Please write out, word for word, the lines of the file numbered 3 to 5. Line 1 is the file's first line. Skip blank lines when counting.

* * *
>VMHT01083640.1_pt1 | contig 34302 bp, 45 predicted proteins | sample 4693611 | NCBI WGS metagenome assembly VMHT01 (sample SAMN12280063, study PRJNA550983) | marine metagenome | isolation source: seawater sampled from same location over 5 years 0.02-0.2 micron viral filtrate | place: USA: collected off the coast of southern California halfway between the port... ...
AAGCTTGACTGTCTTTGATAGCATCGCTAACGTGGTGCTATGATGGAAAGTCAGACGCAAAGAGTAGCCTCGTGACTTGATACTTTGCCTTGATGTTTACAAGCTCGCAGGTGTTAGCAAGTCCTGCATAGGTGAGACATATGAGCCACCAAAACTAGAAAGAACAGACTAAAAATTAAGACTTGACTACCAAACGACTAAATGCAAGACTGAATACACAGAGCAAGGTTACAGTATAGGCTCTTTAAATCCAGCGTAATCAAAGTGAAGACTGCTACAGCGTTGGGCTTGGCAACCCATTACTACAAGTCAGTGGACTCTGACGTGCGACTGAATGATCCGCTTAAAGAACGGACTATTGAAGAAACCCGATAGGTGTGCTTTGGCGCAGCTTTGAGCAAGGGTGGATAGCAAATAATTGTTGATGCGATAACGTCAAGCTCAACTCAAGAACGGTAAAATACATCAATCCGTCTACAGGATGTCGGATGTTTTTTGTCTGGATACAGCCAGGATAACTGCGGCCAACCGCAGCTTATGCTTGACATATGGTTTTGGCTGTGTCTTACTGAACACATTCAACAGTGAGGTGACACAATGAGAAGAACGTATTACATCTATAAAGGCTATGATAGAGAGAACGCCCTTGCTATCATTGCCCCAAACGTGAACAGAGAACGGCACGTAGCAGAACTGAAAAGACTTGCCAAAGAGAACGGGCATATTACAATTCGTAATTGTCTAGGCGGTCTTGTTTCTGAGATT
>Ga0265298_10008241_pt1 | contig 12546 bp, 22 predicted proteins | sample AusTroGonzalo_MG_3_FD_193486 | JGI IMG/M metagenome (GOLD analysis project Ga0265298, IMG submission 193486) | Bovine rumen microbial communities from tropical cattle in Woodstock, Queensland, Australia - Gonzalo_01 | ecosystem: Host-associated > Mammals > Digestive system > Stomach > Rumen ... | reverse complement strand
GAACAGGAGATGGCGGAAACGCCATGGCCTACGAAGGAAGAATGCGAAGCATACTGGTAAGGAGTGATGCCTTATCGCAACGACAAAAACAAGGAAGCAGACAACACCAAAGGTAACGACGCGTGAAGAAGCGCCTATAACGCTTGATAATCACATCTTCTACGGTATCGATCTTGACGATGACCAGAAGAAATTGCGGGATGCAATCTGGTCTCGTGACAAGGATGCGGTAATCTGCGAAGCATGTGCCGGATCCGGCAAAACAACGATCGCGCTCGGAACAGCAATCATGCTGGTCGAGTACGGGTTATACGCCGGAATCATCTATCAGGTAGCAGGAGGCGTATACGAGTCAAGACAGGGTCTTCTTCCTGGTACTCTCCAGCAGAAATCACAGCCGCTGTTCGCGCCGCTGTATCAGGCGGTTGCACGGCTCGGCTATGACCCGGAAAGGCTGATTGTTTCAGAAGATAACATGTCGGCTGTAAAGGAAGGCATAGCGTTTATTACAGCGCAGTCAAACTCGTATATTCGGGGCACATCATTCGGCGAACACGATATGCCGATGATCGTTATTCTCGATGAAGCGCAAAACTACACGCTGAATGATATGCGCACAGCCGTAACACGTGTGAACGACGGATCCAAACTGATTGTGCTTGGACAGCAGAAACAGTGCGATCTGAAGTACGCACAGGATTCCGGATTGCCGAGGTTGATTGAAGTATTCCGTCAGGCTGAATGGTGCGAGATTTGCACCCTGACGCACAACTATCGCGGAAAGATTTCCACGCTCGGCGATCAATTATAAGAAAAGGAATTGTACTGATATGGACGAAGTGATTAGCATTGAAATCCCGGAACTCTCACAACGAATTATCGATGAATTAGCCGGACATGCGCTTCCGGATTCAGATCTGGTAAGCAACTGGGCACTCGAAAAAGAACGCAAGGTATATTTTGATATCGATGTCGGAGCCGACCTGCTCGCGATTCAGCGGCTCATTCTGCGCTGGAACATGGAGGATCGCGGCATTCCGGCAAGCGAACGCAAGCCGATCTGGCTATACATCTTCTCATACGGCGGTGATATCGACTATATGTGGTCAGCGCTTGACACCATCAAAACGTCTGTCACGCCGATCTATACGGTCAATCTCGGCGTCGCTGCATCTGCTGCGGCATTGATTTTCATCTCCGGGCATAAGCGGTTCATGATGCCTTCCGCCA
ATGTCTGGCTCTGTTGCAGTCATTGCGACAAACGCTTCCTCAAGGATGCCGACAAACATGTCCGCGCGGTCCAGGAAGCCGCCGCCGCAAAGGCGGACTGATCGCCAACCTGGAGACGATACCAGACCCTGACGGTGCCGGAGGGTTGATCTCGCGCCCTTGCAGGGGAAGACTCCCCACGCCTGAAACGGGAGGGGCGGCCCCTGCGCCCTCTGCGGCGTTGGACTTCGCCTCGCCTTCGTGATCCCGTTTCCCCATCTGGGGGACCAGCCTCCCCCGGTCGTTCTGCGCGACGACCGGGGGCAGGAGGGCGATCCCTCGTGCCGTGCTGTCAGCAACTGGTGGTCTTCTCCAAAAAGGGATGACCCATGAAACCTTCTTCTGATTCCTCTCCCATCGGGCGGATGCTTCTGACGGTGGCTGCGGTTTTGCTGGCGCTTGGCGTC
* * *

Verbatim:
>Ga0265298_10008241_pt1 | contig 12546 bp, 22 predicted proteins | sample AusTroGonzalo_MG_3_FD_193486 | JGI IMG/M metagenome (GOLD analysis project Ga0265298, IMG submission 193486) | Bovine rumen microbial communities from tropical cattle in Woodstock, Queensland, Australia - Gonzalo_01 | ecosystem: Host-associated > Mammals > Digestive system > Stomach > Rumen ... | reverse complement strand
GAACAGGAGATGGCGGAAACGCCATGGCCTACGAAGGAAGAATGCGAAGCATACTGGTAAGGAGTGATGCCTTATCGCAACGACAAAAACAAGGAAGCAGACAACACCAAAGGTAACGACGCGTGAAGAAGCGCCTATAACGCTTGATAATCACATCTTCTACGGTATCGATCTTGACGATGACCAGAAGAAATTGCGGGATGCAATCTGGTCTCGTGACAAGGATGCGGTAATCTGCGAAGCATGTGCCGGATCCGGCAAAACAACGATCGCGCTCGGAACAGCAATCATGCTGGTCGAGTACGGGTTATACGCCGGAATCATCTATCAGGTAGCAGGAGGCGTATACGAGTCAAGACAGGGTCTTCTTCCTGGTACTCTCCAGCAGAAATCACAGCCGCTGTTCGCGCCGCTGTATCAGGCGGTTGCACGGCTCGGCTATGACCCGGAAAGGCTGATTGTTTCAGAAGATAACATGTCGGCTGTAAAGGAAGGCATAGCGTTTATTACAGCGCAGTCAAACTCGTATATTCGGGGCACATCATTCGGCGAACACGATATGCCGATGATCGTTATTCTCGATGAAGCGCAAAACTACACGCTGAATGATATGCGCACAGCCGTAACACGTGTGAACGACGGATCCAAACTGATTGTGCTTGGACAGCAGAAACAGTGCGATCTGAAGTACGCACAGGATTCCGGATTGCCGAGGTTGATTGAAGTATTCCGTCAGGCTGAATGGTGCGAGATTTGCACCCTGACGCACAACTATCGCGGAAAGATTTCCACGCTCGGCGATCAATTATAAGAAAAGGAATTGTACTGATATGGACGAAGTGATTAGCATTGAAATCCCGGAACTCTCACAACGAATTATCGATGAATTAGCCGGACATGCGCTTCCGGATTCAGATCTGGTAAGCAACTGGGCACTCGAAAAAGAACGCAAGGTATATTTTGATATCGATGTCGGAGCCGACCTGCTCGCGATTCAGCGGCTCATTCTGCGCTGGAACATGGAGGATCGCGGCATTCCGGCAAGCGAACGCAAGCCGATCTGGCTATACATCTTCTCATACGGCGGTGATATCGACTATATGTGGTCAGCGCTTGACACCATCAAAACGTCTGTCACGCCGATCTATACGGTCAATCTCGGCGTCGCTGCATCTGCTGCGGCATTGATTTTCATCTCCGGGCATAAGCGGTTCATGATGCCTTCCGCCA
ATGTCTGGCTCTGTTGCAGTCATTGCGACAAACGCTTCCTCAAGGATGCCGACAAACATGTCCGCGCGGTCCAGGAAGCCGCCGCCGCAAAGGCGGACTGATCGCCAACCTGGAGACGATACCAGACCCTGACGGTGCCGGAGGGTTGATCTCGCGCCCTTGCAGGGGAAGACTCCCCACGCCTGAAACGGGAGGGGCGGCCCCTGCGCCCTCTGCGGCGTTGGACTTCGCCTCGCCTTCGTGATCCCGTTTCCCCATCTGGGGGACCAGCCTCCCCCGGTCGTTCTGCGCGACGACCGGGGGCAGGAGGGCGATCCCTCGTGCCGTGCTGTCAGCAACTGGTGGTCTTCTCCAAAAAGGGATGACCCATGAAACCTTCTTCTGATTCCTCTCCCATCGGGCGGATGCTTCTGACGGTGGCTGCGGTTTTGCTGGCGCTTGGCGTC